Perhaps the highest profile case in the global litigation sphere of late was that of actor and owner of lifestyle brand Goop, Gwyneth Paltrow. Following a skiing accident in Utah in 2016, retired optometrist Terry Sanderson raised an action against the Academy Award winner seeking damages of $300,000, having previously failed in an action against her for $3.1m.
Mr Sanderson accused Ms Paltrow of negligently causing a crash, which he purported to have inflicted life-changing injuries on him. The accounts of both parties differed significantly with the jurors ultimately finding Ms Paltrow to be the downhill skier and therefore having had the right of way.
Although that case was litigated in the courts of Utah, it is a timely reminder of the factors to consider if you are injured while participating in a sporting/leisure activity and when you can make a successful claim.
You could be entitled to claim compensation for a sporting/leisure injury if you were owed a duty of care, an accident occurred due to another party failing to comply with that duty of care and you suffered an injury as a result.
A key aspect of any claim of this nature is having sufficient evidence to substantiate your account of events and to show causation i.e. another party’s negligent actions caused your injuries. Using the Gwyneth Paltrow case as an example, on the face of it Mr Sanderson’s case was a viable one as he alleged that another skier, Ms Paltrow, had acted dangerously or carelessly causing the crash and his injuries. However, Mr Sanderson did not have sufficient evidence to substantiate his position in the eyes of the jurors. The jury was instead persuaded by Ms Paltrow’s evidence.
A category of claim that the governing bodies of contact sports in particular have been grappling with in recent times is former players seeking compensation having developed degenerative conditions attributable to repeated head injuries/concussions. The National Football League (NFL) in the USA famously settled a class action raised by 4,500 former players for a figure estimated to be around $800m in 2013. World Rugby currently stares down a similar barrel. Whether these claims filter down to the amateur levels of contact sports is yet to be seen.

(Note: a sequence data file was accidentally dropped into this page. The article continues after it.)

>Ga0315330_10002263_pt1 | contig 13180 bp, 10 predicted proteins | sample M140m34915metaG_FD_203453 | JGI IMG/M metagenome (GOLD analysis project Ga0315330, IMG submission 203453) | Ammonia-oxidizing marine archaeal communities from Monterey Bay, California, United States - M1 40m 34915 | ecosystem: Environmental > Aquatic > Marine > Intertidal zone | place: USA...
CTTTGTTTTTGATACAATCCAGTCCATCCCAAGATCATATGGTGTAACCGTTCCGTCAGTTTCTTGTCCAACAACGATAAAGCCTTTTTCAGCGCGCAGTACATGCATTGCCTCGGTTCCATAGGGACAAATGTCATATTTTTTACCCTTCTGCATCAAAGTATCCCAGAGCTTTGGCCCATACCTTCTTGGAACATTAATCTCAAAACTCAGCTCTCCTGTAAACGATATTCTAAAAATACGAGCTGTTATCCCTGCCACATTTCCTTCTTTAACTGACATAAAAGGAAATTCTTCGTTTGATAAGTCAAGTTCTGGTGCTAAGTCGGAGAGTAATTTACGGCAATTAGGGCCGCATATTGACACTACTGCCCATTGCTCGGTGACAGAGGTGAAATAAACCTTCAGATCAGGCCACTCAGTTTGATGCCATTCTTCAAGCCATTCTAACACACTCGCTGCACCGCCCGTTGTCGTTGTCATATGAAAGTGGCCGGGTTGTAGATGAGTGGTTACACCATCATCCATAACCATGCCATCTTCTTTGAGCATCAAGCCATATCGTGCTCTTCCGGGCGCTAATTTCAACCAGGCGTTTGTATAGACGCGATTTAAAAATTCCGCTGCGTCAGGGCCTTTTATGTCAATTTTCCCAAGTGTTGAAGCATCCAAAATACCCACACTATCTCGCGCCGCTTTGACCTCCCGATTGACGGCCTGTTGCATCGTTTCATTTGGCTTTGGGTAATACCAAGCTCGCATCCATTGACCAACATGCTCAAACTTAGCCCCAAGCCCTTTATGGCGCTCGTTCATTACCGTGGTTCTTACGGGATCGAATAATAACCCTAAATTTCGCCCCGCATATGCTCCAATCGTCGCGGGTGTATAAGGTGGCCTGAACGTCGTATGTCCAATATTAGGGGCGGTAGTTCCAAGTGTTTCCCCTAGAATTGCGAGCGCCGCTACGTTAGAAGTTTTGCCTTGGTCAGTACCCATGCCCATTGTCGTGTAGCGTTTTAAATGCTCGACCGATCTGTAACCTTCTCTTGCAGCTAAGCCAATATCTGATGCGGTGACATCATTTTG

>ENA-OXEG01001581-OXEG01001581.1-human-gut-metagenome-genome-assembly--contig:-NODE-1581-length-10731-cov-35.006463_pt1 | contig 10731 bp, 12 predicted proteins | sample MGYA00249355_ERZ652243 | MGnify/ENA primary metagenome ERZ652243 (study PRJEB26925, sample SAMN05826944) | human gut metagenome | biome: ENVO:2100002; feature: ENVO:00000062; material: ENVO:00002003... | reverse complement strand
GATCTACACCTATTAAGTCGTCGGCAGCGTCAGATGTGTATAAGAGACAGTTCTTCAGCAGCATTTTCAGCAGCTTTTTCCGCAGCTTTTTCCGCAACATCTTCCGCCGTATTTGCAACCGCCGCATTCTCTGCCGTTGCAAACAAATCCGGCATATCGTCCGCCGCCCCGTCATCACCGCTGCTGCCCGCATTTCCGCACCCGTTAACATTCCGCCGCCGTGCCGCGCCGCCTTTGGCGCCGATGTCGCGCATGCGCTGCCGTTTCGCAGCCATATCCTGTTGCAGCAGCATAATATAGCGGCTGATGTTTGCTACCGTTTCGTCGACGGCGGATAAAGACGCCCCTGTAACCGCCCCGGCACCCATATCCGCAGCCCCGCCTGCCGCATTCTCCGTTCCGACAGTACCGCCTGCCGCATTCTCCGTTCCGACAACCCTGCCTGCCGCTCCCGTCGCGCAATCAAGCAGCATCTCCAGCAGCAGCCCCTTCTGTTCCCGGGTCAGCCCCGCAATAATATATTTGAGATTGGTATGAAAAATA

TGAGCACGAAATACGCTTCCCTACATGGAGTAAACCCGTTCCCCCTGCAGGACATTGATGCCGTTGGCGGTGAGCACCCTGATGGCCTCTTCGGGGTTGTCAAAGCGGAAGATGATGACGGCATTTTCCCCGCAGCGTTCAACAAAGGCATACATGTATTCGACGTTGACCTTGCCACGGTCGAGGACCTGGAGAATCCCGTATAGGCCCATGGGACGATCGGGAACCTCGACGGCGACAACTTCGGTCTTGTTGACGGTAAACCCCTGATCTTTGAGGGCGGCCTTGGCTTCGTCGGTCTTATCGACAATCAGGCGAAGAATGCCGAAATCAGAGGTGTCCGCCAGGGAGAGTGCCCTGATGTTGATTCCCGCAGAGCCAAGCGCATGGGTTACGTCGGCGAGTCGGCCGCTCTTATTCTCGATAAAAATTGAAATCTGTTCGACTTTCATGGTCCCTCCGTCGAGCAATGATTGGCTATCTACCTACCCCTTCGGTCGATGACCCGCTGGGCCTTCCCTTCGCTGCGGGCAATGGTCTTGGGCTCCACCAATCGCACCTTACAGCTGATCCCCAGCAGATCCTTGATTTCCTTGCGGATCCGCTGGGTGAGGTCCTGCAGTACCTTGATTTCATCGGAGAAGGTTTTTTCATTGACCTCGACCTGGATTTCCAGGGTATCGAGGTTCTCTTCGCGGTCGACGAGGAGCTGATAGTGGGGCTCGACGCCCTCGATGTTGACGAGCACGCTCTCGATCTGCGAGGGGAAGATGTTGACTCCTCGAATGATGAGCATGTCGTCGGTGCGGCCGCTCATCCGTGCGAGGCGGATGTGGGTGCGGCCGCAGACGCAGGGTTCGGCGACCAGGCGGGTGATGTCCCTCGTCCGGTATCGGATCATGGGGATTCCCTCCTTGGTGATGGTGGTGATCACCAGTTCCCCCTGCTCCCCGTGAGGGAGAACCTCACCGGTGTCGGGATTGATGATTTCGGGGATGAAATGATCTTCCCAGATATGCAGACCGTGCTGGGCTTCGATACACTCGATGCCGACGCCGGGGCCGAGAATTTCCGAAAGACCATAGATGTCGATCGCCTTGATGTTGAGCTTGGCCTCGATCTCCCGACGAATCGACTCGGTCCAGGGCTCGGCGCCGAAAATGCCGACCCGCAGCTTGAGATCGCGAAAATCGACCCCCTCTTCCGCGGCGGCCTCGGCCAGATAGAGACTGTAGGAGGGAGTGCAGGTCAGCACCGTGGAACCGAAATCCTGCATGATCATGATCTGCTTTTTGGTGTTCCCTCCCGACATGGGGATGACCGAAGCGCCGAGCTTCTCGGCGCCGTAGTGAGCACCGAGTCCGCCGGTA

The exact circumstances of the accident will determine who may have owed a duty of care and who a claim could or should be brought against.
Examples of parties who a claim may be brought against:
Usually, a claim will be made in the jurisdiction where the accident occurred, however there may be instances where another jurisdiction can entertain the claim – for example, if you book an overseas activity through a UK operator then you may still be able to raise an action here. A solicitor should always be consulted in respect of where a claim should be raised. The rules regarding how to make a claim will differ depending on the local laws applicable, with varying timescales and deadlines in operation.
This will vary significantly from case to case. The key factors taken into consideration will be the severity of injuries and the level of loss (financial and otherwise) incurred as a result.